Furthermore, you suspect it’s an incidence of “mobbing” because of closed doors, whispering, and other indications you’ve come to recognize as malicious gossip and bullying. You know who goes to lunch together, and who is ever-so-slightly insulted in meetings. You’ve been watching it (neocortex) and following your instincts (reptilian) but remaining open-minded (limbic) until you have more facts (neocortex).

Emotional intelligence training helps you learn what comes from which brain, and how it works. It allows you to understand and manage your own emotions and those of others. It allows you to read between the lines and not get sabotaged by your own feelings. You’re careful with this one, for instance, because you really like Marilyn and really dislike Natalie, and in fairness you must evaluate the facts without emotion.

Who to believe? About 7% of a message is communicated verbally, 35% through intonation and style, and over half through nonverbals. You’ll expect Marilyn to appear agitated, but Natalie, who is cold and calculating, will probably be “closed” and “hard to read.”

You also have to factor in the fact that Marilyn has an IQ of about 140, while Natalie’s is much lower. If there is going to be retaliation (a normal human reaction), Marilyn will be right-on when she does it, marshaling her evidence and presenting it in a timely and intelligent manner.
Of course no names can be revealed to Marilyn, but anyone who’s attacked knows by whom. And Natalie, who may be mean, is not very bright, and will probably tip her own hat if you don’t fire Marilyn which is what she wants and she wants what she wants like a two year old (very low brain).

Meanwhile you go over what you learned in a diversity EQ workshop and try to figure out what you learned about the Natalie’s ethnicity, without being stereotypical. You try and anticipate reactions for the second round – who will cry, who will shout, who will “hide”.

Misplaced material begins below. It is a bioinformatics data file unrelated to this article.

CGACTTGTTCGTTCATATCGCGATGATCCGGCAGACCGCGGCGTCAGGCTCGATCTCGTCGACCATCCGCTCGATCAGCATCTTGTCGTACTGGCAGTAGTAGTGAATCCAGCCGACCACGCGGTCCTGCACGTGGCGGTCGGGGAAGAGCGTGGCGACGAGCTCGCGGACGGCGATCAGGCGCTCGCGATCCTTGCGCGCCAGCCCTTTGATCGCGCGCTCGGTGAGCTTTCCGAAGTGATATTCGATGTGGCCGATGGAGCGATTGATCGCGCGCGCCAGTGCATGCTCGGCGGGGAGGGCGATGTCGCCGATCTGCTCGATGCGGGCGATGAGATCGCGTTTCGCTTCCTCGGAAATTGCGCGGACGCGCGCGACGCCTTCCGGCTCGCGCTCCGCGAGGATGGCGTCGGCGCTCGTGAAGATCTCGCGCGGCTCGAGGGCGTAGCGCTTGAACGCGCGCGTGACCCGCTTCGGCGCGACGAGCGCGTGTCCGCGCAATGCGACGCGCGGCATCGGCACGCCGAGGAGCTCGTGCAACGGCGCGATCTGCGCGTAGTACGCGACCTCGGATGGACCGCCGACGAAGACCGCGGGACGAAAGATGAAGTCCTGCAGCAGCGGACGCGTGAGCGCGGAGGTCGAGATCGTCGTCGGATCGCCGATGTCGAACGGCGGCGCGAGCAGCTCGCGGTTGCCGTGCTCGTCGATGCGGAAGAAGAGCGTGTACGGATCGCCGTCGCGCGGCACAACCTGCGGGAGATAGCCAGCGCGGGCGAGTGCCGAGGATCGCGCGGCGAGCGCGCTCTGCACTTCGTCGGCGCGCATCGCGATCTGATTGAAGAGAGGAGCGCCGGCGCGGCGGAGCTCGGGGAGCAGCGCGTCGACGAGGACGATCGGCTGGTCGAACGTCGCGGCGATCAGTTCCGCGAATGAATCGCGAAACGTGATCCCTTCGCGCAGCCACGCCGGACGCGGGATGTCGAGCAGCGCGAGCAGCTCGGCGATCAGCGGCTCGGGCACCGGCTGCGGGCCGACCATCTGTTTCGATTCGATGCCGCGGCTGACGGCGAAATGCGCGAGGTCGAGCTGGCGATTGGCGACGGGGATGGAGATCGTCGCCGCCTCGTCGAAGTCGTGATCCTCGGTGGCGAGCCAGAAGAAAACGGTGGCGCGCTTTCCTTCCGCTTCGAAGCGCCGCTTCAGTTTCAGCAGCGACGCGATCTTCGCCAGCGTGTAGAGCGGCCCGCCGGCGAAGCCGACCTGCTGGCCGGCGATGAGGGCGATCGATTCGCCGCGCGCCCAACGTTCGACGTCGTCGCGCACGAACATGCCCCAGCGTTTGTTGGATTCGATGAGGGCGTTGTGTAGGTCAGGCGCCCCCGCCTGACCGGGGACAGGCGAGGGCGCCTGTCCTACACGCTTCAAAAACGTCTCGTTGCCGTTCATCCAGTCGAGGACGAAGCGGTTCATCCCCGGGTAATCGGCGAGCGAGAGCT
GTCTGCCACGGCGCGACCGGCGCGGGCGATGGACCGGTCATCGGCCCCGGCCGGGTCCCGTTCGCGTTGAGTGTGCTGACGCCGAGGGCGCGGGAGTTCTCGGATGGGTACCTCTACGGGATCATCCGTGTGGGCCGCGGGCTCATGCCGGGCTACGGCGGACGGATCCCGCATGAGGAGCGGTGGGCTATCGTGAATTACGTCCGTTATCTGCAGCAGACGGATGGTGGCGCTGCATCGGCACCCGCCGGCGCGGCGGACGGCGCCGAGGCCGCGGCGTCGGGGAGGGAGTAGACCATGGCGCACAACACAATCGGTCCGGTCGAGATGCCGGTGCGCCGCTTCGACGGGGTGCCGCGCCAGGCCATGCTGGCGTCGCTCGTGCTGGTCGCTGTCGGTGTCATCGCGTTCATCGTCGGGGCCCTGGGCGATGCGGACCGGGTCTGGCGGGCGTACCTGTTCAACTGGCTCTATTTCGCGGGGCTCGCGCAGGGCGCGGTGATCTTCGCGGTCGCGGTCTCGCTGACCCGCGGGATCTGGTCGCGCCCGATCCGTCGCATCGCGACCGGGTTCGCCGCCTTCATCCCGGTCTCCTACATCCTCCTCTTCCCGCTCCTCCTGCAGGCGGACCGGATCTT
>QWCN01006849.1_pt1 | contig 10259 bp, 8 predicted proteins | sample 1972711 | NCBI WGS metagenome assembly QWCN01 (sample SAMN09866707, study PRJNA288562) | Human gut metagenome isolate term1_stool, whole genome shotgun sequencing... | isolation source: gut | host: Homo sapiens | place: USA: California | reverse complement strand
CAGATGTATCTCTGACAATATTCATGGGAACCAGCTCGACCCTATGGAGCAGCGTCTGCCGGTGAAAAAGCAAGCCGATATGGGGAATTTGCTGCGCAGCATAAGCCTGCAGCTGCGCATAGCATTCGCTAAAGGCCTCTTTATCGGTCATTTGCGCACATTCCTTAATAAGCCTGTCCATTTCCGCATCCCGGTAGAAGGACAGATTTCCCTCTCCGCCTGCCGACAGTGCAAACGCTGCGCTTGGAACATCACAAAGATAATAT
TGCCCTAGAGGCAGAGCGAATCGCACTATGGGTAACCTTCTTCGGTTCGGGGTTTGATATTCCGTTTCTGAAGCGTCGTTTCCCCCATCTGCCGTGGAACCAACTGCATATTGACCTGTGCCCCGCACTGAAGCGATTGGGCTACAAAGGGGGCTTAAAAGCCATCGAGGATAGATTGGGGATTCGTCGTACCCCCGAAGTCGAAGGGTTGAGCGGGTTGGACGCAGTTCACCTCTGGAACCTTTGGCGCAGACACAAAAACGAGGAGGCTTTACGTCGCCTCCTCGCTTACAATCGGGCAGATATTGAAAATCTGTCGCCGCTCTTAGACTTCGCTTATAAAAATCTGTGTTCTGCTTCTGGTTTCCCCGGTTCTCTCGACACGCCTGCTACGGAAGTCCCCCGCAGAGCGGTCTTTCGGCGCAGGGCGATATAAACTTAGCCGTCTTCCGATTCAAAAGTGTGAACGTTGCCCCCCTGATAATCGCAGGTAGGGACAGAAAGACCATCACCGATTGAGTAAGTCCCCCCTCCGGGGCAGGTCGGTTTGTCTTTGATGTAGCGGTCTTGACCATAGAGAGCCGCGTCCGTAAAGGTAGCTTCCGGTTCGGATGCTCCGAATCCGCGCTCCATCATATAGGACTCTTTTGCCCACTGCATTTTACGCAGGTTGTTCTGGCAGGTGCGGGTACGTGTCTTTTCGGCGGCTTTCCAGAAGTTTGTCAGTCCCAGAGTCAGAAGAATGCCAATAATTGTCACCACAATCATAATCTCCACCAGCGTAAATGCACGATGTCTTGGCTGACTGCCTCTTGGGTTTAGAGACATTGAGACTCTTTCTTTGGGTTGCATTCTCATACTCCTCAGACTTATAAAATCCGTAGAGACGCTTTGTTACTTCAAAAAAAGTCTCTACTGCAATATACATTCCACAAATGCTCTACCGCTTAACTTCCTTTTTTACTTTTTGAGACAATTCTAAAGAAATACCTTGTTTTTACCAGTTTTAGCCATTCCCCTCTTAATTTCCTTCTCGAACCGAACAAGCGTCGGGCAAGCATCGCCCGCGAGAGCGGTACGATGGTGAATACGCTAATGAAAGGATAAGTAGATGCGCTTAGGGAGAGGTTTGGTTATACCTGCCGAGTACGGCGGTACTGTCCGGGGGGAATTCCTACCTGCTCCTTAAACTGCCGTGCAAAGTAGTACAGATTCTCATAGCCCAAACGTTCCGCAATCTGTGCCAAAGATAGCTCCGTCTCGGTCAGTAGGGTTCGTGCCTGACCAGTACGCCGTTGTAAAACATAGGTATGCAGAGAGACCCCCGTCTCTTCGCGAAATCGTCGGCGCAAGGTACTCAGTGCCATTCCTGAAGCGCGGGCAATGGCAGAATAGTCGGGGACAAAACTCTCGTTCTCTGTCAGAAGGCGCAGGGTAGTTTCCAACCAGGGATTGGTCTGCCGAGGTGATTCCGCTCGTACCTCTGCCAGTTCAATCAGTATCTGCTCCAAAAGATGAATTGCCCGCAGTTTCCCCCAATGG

Whew! That’s why managing is so challenging and why you need EQ. You have to try and figure out “the truth,” follow state and federal law, do what’s best for the company despite your personal preferences, make sure you aren’t influenced by indigestion or a foul mood, and take the information from your own emotions without being prejudiced in your final decision.

The neocortex part is easy – you know the law – if you can mange the emotional part. Negative emotions, such as being sick of seeing this sort of thing happen to good employees, cloud thinking and perception. In your last EQ workshop you learned some tricks like putting yourself in a pleasant mood before dealing with something like this. It allows for clearer perception and more constructive problem-solving. And you learned to breathe and count to ten when assaulted by angry words, tears, or derision.

Emotional intelligence is theory that allows you to apply principles to various real-life situations. After all, this is today’s problem. There will be a totally different sort of one tomorrow, but the same meta-theory will apply – taking the information from the emotions but using the neocortex to make decisions about responses (if any); reading nonverbals; trusting your gut feelings; not indulging in favoritism or diversity stereotyping, and so forth.

It’s no wonder so many HR personnel and managers are taking EQ training.

Author's Bio: 

©Susan Dunn, MA, The EQ Coach, http://www.susandunn.cc, mailto:sdunn@susandunn.cc. Offering a wide range of EQ programs, Internet courses and ebooks for individuals and businesses, tailored to your needs. EQ Alive! program – training and certifying EQ coaches internationally. Find out why EQ is a global phenomenon and what it can do for your business. It can give your organization the leading edge. Available on-site and long distance